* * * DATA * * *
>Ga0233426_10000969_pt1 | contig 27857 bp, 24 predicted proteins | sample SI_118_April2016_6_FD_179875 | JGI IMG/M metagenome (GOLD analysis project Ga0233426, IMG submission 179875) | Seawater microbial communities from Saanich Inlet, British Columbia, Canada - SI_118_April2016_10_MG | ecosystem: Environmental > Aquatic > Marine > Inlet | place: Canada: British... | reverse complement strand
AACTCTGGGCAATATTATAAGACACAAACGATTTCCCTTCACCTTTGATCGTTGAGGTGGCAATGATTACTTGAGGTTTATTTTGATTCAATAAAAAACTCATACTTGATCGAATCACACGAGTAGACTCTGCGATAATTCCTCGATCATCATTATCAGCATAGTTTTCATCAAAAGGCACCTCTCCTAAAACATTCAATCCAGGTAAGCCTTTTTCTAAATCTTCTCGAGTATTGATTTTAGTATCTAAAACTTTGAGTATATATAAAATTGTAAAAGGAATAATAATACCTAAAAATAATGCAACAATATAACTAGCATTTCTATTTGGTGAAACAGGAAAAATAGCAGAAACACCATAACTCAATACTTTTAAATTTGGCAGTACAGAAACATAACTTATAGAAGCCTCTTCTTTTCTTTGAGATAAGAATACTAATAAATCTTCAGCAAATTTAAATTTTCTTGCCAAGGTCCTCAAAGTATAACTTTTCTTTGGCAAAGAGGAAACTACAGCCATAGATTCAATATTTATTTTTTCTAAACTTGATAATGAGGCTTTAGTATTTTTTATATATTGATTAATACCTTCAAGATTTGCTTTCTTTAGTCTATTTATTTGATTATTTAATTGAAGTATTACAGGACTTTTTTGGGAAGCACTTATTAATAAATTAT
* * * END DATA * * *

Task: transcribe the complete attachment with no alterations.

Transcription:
>Ga0233426_10000969_pt1 | contig 27857 bp, 24 predicted proteins | sample SI_118_April2016_6_FD_179875 | JGI IMG/M metagenome (GOLD analysis project Ga0233426, IMG submission 179875) | Seawater microbial communities from Saanich Inlet, British Columbia, Canada - SI_118_April2016_10_MG | ecosystem: Environmental > Aquatic > Marine > Inlet | place: Canada: British... | reverse complement strand
AACTCTGGGCAATATTATAAGACACAAACGATTTCCCTTCACCTTTGATCGTTGAGGTGGCAATGATTACTTGAGGTTTATTTTGATTCAATAAAAAACTCATACTTGATCGAATCACACGAGTAGACTCTGCGATAATTCCTCGATCATCATTATCAGCATAGTTTTCATCAAAAGGCACCTCTCCTAAAACATTCAATCCAGGTAAGCCTTTTTCTAAATCTTCTCGAGTATTGATTTTAGTATCTAAAACTTTGAGTATATATAAAATTGTAAAAGGAATAATAATACCTAAAAATAATGCAACAATATAACTAGCATTTCTATTTGGTGAAACAGGAAAAATAGCAGAAACACCATAACTCAATACTTTTAAATTTGGCAGTACAGAAACATAACTTATAGAAGCCTCTTCTTTTCTTTGAGATAAGAATACTAATAAATCTTCAGCAAATTTAAATTTTCTTGCCAAGGTCCTCAAAGTATAACTTTTCTTTGGCAAAGAGGAAACTACAGCCATAGATTCAATATTTATTTTTTCTAAACTTGATAATGAGGCTTTAGTATTTTTTATATATTGATTAATACCTTCAAGATTTGCTTTCTTTAGTCTATTTATTTGATTATTTAATTGAAGTATTACAGGACTTTTTTGGGAAGCACTTATTAATAAATTAT